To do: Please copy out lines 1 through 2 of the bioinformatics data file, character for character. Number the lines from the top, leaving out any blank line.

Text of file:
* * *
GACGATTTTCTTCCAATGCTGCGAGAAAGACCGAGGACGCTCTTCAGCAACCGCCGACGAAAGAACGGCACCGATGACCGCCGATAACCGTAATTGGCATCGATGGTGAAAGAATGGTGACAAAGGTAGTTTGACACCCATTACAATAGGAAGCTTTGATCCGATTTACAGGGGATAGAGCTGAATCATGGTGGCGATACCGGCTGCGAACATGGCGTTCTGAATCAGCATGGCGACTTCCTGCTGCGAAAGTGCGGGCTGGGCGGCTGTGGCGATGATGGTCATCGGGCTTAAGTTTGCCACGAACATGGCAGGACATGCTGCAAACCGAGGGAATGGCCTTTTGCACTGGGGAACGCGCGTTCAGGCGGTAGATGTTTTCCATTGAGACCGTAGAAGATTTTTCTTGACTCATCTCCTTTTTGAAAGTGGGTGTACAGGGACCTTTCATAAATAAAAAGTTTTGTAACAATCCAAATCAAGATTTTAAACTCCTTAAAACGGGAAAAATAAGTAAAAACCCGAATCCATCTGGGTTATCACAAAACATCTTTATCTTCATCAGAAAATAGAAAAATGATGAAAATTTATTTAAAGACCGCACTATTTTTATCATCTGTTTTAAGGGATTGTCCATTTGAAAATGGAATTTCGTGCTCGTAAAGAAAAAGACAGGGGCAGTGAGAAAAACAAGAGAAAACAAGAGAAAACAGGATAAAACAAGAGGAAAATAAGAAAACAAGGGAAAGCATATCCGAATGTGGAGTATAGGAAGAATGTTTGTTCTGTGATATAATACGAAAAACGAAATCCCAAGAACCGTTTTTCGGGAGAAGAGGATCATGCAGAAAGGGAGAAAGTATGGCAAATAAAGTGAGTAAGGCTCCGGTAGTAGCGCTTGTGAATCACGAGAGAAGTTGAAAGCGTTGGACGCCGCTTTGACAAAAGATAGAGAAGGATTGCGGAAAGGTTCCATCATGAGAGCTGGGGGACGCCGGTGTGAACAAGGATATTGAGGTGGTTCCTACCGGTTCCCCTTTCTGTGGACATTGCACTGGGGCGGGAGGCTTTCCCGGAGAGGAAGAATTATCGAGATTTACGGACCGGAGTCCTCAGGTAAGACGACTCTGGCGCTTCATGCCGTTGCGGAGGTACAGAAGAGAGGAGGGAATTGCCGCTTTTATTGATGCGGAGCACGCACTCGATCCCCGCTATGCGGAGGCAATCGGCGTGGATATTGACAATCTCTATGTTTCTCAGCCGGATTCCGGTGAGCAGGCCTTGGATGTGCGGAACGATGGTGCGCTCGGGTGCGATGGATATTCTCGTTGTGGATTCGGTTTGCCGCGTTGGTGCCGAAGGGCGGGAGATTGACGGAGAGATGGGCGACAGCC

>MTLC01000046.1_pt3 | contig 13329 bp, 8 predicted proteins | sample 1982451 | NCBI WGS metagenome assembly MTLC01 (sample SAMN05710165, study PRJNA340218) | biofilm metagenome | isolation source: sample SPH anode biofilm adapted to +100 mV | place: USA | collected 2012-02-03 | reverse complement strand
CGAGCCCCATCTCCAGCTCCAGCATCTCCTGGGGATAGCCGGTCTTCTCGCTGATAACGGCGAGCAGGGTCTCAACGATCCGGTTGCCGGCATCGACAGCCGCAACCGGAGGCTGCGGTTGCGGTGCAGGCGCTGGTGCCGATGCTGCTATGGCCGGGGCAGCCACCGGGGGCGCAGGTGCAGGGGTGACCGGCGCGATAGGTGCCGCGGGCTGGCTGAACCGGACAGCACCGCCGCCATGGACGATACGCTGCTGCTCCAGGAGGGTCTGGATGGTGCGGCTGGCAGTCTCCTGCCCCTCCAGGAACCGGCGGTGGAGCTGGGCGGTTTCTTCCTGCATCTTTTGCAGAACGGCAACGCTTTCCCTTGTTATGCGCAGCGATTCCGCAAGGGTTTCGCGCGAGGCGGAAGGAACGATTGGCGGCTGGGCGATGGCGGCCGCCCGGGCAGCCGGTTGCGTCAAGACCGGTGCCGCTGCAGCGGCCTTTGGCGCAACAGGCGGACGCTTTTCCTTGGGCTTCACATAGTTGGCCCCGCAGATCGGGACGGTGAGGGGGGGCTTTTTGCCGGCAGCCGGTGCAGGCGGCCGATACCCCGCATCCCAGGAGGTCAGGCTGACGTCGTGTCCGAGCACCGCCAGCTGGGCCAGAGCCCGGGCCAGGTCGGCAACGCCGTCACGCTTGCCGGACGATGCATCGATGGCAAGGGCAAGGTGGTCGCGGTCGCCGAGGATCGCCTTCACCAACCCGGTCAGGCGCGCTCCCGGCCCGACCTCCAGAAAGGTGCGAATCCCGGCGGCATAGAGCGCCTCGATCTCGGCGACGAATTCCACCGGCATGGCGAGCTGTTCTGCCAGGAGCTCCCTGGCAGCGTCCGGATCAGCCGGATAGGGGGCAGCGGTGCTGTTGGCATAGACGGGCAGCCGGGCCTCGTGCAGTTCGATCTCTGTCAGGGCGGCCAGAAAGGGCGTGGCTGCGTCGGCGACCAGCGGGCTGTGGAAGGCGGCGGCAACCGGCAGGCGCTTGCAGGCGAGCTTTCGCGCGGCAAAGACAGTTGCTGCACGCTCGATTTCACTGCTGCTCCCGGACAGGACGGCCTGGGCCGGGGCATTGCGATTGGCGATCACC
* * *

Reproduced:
GACGATTTTCTTCCAATGCTGCGAGAAAGACCGAGGACGCTCTTCAGCAACCGCCGACGAAAGAACGGCACCGATGACCGCCGATAACCGTAATTGGCATCGATGGTGAAAGAATGGTGACAAAGGTAGTTTGACACCCATTACAATAGGAAGCTTTGATCCGATTTACAGGGGATAGAGCTGAATCATGGTGGCGATACCGGCTGCGAACATGGCGTTCTGAATCAGCATGGCGACTTCCTGCTGCGAAAGTGCGGGCTGGGCGGCTGTGGCGATGATGGTCATCGGGCTTAAGTTTGCCACGAACATGGCAGGACATGCTGCAAACCGAGGGAATGGCCTTTTGCACTGGGGAACGCGCGTTCAGGCGGTAGATGTTTTCCATTGAGACCGTAGAAGATTTTTCTTGACTCATCTCCTTTTTGAAAGTGGGTGTACAGGGACCTTTCATAAATAAAAAGTTTTGTAACAATCCAAATCAAGATTTTAAACTCCTTAAAACGGGAAAAATAAGTAAAAACCCGAATCCATCTGGGTTATCACAAAACATCTTTATCTTCATCAGAAAATAGAAAAATGATGAAAATTTATTTAAAGACCGCACTATTTTTATCATCTGTTTTAAGGGATTGTCCATTTGAAAATGGAATTTCGTGCTCGTAAAGAAAAAGACAGGGGCAGTGAGAAAAACAAGAGAAAACAAGAGAAAACAGGATAAAACAAGAGGAAAATAAGAAAACAAGGGAAAGCATATCCGAATGTGGAGTATAGGAAGAATGTTTGTTCTGTGATATAATACGAAAAACGAAATCCCAAGAACCGTTTTTCGGGAGAAGAGGATCATGCAGAAAGGGAGAAAGTATGGCAAATAAAGTGAGTAAGGCTCCGGTAGTAGCGCTTGTGAATCACGAGAGAAGTTGAAAGCGTTGGACGCCGCTTTGACAAAAGATAGAGAAGGATTGCGGAAAGGTTCCATCATGAGAGCTGGGGGACGCCGGTGTGAACAAGGATATTGAGGTGGTTCCTACCGGTTCCCCTTTCTGTGGACATTGCACTGGGGCGGGAGGCTTTCCCGGAGAGGAAGAATTATCGAGATTTACGGACCGGAGTCCTCAGGTAAGACGACTCTGGCGCTTCATGCCGTTGCGGAGGTACAGAAGAGAGGAGGGAATTGCCGCTTTTATTGATGCGGAGCACGCACTCGATCCCCGCTATGCGGAGGCAATCGGCGTGGATATTGACAATCTCTATGTTTCTCAGCCGGATTCCGGTGAGCAGGCCTTGGATGTGCGGAACGATGGTGCGCTCGGGTGCGATGGATATTCTCGTTGTGGATTCGGTTTGCCGCGTTGGTGCCGAAGGGCGGGAGATTGACGGAGAGATGGGCGACAGCC

>MTLC01000046.1_pt3 | contig 13329 bp, 8 predicted proteins | sample 1982451 | NCBI WGS metagenome assembly MTLC01 (sample SAMN05710165, study PRJNA340218) | biofilm metagenome | isolation source: sample SPH anode biofilm adapted to +100 mV | place: USA | collected 2012-02-03 | reverse complement strand